A blood test for Alzheimer disease (AD) or other neurodegenerative disorders is highly sought after but has proven elusive. After all, AD pathologic features are confined to the brain, and although a cerebrospinal fluid (CSF) protein signature of AD is plausible, dilution of brain-derived proteins passaging into the bloodstream, cleavage by proteases, binding to abundant proteins in plasma, and clearance by the liver and kidneys mean that blood biomarkers are several steps removed from their origin and much more challenging to detect and interpret. The advent of ultrasensitive assay methods may change this picture. Approaches to quantify peptide or protein biomarkers by refined enzyme-linked immunosorbent assay–like detection methods or by using polymerase chain reaction amplification of a tagged reporter antibody have greatly extended the lower limits of reliable detection.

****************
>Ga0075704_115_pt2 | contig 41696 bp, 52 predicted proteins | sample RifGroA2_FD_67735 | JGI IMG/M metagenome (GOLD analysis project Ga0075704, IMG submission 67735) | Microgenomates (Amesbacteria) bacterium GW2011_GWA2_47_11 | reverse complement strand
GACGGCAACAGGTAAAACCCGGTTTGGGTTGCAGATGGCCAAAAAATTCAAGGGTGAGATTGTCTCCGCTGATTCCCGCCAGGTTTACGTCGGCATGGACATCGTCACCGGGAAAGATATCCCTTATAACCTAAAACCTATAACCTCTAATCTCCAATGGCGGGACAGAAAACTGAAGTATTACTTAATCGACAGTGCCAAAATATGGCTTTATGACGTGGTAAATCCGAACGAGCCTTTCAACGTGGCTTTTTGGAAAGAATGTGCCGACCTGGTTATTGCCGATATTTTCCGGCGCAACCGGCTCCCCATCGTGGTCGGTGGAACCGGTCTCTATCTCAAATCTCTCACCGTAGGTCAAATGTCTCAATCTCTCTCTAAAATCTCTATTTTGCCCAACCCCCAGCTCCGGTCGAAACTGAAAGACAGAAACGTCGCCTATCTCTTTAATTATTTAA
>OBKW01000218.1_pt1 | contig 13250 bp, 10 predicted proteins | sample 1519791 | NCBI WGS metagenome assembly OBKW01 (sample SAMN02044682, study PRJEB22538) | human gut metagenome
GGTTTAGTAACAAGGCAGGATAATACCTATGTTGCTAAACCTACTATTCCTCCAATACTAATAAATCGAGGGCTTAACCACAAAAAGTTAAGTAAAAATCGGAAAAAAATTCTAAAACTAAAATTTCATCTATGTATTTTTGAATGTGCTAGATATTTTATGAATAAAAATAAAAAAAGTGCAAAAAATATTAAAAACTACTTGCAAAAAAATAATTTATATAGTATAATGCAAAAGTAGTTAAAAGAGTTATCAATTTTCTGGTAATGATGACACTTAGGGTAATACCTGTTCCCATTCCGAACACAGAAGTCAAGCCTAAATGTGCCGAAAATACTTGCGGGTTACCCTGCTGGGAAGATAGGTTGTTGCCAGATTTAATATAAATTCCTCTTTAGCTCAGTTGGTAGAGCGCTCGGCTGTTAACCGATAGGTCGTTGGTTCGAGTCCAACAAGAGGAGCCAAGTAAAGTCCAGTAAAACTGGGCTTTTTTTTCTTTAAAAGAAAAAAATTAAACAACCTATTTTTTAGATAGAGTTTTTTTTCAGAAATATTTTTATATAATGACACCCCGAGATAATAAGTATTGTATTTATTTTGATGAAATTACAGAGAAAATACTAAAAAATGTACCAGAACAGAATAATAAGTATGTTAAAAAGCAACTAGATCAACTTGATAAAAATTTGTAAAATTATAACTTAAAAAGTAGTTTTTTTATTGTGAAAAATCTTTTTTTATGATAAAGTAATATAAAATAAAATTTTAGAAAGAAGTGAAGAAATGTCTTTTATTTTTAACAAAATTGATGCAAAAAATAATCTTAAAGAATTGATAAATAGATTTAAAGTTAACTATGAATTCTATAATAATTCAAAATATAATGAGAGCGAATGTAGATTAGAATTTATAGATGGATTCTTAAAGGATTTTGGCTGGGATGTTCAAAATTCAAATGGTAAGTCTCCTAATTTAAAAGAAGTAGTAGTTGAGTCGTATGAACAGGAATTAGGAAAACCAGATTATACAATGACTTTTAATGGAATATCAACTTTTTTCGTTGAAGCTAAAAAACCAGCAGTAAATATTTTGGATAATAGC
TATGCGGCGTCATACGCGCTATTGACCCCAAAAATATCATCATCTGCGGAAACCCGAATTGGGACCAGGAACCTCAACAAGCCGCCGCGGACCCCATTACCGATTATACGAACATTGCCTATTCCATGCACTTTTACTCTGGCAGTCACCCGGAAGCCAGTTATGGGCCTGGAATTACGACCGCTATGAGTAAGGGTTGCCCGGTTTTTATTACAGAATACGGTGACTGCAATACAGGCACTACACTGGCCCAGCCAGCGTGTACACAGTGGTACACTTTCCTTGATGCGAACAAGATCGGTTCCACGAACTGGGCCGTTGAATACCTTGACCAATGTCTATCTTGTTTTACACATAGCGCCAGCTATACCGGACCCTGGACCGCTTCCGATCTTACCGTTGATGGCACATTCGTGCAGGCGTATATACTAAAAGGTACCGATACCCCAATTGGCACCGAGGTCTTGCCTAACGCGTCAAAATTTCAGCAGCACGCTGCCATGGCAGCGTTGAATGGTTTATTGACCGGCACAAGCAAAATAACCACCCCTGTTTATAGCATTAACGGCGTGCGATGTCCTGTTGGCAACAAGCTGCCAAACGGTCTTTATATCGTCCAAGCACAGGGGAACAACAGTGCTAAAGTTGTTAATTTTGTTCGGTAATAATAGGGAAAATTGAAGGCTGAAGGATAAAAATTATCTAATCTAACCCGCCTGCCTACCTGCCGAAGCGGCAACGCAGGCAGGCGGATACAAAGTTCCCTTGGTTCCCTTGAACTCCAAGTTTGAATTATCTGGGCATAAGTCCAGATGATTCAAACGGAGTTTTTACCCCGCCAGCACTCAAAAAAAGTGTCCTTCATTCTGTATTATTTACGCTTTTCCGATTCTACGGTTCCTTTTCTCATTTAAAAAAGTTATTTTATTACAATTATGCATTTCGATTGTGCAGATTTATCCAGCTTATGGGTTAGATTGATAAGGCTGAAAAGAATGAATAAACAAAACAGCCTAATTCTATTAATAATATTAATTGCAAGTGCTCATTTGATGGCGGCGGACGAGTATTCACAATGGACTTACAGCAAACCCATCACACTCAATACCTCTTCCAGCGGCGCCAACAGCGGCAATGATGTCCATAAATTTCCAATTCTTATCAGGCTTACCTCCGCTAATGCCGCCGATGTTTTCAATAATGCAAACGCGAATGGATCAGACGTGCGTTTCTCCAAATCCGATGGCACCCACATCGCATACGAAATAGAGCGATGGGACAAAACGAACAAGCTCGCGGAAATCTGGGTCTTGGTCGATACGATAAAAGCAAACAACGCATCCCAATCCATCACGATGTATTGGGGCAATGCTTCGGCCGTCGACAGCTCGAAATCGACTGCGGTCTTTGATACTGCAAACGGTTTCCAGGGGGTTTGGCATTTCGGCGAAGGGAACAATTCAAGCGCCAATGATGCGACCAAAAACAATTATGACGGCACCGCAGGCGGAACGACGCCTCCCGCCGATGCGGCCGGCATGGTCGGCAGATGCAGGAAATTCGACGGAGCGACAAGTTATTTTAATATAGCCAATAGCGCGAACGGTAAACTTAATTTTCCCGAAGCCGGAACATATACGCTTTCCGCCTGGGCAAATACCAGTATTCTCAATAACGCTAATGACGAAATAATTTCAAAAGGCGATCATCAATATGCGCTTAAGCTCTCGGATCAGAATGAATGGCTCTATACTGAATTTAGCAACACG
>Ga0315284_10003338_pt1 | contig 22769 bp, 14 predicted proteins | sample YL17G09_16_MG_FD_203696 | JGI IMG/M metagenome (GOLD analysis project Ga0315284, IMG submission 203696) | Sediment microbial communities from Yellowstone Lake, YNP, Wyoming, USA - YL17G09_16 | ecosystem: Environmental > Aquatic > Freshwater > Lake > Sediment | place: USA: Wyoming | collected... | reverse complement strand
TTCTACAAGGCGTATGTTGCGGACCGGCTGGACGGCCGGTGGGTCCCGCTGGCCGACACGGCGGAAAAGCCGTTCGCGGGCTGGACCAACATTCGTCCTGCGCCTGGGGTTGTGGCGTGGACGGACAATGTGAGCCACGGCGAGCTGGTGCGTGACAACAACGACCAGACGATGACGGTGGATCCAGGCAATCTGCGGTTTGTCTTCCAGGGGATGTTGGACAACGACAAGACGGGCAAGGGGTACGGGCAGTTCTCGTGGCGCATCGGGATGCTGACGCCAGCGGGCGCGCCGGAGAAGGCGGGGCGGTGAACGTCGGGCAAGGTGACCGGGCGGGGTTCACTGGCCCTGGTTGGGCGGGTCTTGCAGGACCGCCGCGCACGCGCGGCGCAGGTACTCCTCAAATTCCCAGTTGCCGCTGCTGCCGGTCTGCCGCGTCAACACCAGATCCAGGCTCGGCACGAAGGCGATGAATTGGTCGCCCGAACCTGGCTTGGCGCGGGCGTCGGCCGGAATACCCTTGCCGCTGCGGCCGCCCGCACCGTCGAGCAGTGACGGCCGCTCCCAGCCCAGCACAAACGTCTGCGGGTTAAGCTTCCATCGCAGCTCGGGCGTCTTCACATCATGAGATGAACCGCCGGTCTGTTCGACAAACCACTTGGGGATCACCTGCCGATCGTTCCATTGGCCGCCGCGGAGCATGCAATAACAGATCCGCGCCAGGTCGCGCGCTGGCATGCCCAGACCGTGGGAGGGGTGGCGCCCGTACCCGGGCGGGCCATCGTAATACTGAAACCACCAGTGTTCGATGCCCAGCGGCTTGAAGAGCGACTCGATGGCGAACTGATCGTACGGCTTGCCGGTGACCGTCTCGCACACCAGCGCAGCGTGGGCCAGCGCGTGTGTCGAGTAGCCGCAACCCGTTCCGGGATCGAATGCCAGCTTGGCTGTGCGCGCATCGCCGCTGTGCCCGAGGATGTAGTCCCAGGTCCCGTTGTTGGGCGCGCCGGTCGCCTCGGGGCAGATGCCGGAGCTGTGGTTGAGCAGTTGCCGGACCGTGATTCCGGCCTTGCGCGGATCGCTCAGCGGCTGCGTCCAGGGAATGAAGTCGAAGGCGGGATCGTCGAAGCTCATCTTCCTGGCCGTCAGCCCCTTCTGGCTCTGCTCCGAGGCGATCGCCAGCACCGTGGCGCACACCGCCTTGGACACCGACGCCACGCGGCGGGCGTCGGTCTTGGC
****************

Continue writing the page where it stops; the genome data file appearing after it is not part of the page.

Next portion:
Douglas Galasko. Searching for Neurodegeneration in the Blood of Patients With Alzheimer Disease. JAMA Neurol. 2017;74(5):510–511. doi:10.1001/jamaneurol.2017.0010